+1

    I would have loved for Farve to get the ring, but alas no, my upbringing wouldn’t allow such heresy

    Hope he plays one more

  19. #19 Joe
    January 25, 2008

    Skepticism is fine, but these pads definitely could be useful. After all, they have IONS! Ions, I say!

    What sort of an amazing world are we living in where, without a prescription, even the most humble of us can get IONS?!

  20. #20 Kay
    January 25, 2008

    I’m sure these pads are a scam, but it occured to me that they might contain something similar to DMSO. If large chemicals can permeate the skin with DMSO use, then couldn’t they be released from the skin in a similar fashion? Is there the awful possibility that these pads contain DMSO?

  21. #21 revere
    January 25, 2008

    Kay: They could contain anything, I suppose, although I doubt it is DMSO. Why go to the expense since it doesn’t matter if they do anything or not. But even so, there are very few things I can think of for which this would be effective and certainly not the examples they give, which are simply preposterous.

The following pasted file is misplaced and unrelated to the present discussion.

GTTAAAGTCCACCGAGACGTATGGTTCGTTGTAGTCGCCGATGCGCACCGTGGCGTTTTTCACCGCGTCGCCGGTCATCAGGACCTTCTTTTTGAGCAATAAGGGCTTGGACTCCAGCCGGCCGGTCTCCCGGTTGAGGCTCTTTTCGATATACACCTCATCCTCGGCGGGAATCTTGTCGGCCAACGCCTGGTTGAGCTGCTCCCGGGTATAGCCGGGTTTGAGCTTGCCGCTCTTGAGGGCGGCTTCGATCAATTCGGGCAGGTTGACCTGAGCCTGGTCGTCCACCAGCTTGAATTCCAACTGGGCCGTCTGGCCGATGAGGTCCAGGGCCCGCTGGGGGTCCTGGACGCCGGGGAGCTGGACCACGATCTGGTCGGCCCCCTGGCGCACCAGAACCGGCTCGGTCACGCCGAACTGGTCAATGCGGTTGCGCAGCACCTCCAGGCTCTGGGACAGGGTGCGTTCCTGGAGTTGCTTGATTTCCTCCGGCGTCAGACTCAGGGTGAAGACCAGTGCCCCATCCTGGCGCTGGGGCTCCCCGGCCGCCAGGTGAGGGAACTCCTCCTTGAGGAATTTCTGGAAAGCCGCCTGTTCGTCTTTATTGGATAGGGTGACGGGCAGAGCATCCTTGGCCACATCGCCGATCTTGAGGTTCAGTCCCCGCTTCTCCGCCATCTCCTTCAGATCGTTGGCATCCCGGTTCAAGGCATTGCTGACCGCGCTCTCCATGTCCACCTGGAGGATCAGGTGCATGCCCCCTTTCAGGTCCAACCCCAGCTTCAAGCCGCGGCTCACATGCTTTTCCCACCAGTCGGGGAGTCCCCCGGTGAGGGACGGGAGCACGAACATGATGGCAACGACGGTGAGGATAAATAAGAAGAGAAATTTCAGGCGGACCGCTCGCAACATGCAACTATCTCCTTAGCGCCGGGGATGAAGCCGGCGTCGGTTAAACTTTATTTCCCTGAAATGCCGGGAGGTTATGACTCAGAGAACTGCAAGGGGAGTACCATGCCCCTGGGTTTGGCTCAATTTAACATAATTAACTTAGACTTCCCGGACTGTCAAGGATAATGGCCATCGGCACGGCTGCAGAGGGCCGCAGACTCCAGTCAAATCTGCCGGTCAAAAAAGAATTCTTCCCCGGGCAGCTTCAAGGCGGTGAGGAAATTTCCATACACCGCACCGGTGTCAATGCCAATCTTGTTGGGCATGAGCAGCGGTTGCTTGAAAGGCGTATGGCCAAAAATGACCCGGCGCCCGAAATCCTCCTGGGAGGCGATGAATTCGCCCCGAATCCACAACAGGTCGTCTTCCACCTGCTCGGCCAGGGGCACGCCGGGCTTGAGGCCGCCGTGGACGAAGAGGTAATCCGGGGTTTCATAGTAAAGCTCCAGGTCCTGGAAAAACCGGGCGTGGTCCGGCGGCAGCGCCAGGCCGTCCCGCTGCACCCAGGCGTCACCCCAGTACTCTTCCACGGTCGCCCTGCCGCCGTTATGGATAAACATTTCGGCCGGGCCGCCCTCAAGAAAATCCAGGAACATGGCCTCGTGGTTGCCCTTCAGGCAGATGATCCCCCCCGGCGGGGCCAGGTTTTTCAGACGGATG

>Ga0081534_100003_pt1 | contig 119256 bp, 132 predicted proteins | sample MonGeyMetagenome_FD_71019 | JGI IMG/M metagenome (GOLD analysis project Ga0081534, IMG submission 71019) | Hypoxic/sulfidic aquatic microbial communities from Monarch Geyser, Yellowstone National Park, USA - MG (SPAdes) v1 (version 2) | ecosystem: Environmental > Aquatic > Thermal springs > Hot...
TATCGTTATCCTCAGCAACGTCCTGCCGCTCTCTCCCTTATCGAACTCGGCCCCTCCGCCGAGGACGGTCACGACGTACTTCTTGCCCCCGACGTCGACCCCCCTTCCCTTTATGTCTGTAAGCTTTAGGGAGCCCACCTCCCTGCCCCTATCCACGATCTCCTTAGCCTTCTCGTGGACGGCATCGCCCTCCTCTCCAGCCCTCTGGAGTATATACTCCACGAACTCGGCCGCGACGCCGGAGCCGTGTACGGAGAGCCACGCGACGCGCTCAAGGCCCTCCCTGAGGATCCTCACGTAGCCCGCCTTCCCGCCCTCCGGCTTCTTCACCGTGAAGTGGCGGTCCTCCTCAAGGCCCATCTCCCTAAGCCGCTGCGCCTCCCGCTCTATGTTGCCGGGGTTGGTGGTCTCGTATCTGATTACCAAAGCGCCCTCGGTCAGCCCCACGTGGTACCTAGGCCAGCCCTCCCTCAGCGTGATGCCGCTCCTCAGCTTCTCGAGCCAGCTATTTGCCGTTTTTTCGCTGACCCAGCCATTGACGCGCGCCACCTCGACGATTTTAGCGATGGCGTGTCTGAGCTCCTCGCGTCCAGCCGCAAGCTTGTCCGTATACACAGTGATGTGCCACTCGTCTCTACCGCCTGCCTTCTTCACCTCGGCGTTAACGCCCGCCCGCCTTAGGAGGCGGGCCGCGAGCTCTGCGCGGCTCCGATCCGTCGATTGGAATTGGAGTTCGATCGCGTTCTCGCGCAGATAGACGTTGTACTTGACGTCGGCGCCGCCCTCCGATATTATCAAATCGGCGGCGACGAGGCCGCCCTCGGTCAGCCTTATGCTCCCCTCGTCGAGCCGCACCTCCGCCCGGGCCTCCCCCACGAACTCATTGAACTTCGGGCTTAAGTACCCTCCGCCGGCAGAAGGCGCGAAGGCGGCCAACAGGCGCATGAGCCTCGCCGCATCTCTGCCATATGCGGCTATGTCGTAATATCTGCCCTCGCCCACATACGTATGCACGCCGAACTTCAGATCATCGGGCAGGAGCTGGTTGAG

22. #22 Dave Briggs
    January 25, 2008

    I love how it says “FDA Registered.”

    Posted by: Beth | January 24, 2008 9:12 PM

    Maybe if you send the FDA a registered letter but forget to put a stamp on it or drop it in the mailbox you get to say FDA registered, in perpetuity? LOL!
    Dave Briggs :~)

  23. #23 tendrel
    January 25, 2008

    I looked em up a little after seeing the advert and thinking that I must be losing my mind. It had to be a joke, right? no, sadly not. They infuriate me too, but then it makes me crazy that people would buy it, or into it. argh. anyhow, it doesn’t really surprise me. And now I don’t feel so alone. =) thanks!

  24. #24 Rapid Heartbeat
    January 25, 2008

    You are missing the real fraud in this. It’s the part where it says “Free for life you only pay the shipping and handling” that is $12.95 charged to your bank account or credit card for LIFE.
    Also, what is that Planters logo doing in the beginning of the ad? Are they somehow connected to this?

  25. #25 Rapid Heartbeat
    January 25, 2008

    Sorry, $12.95 per month for life for the shipping and handling.

  26. #26 revere
    January 25, 2008

    Rapid: I think every time you want a shipment it’s $12.95 S&H, not $12.95 a month (unless you order it every month. But if you order it at all, you should Apply Directly to Forehead to get the toxins out of there.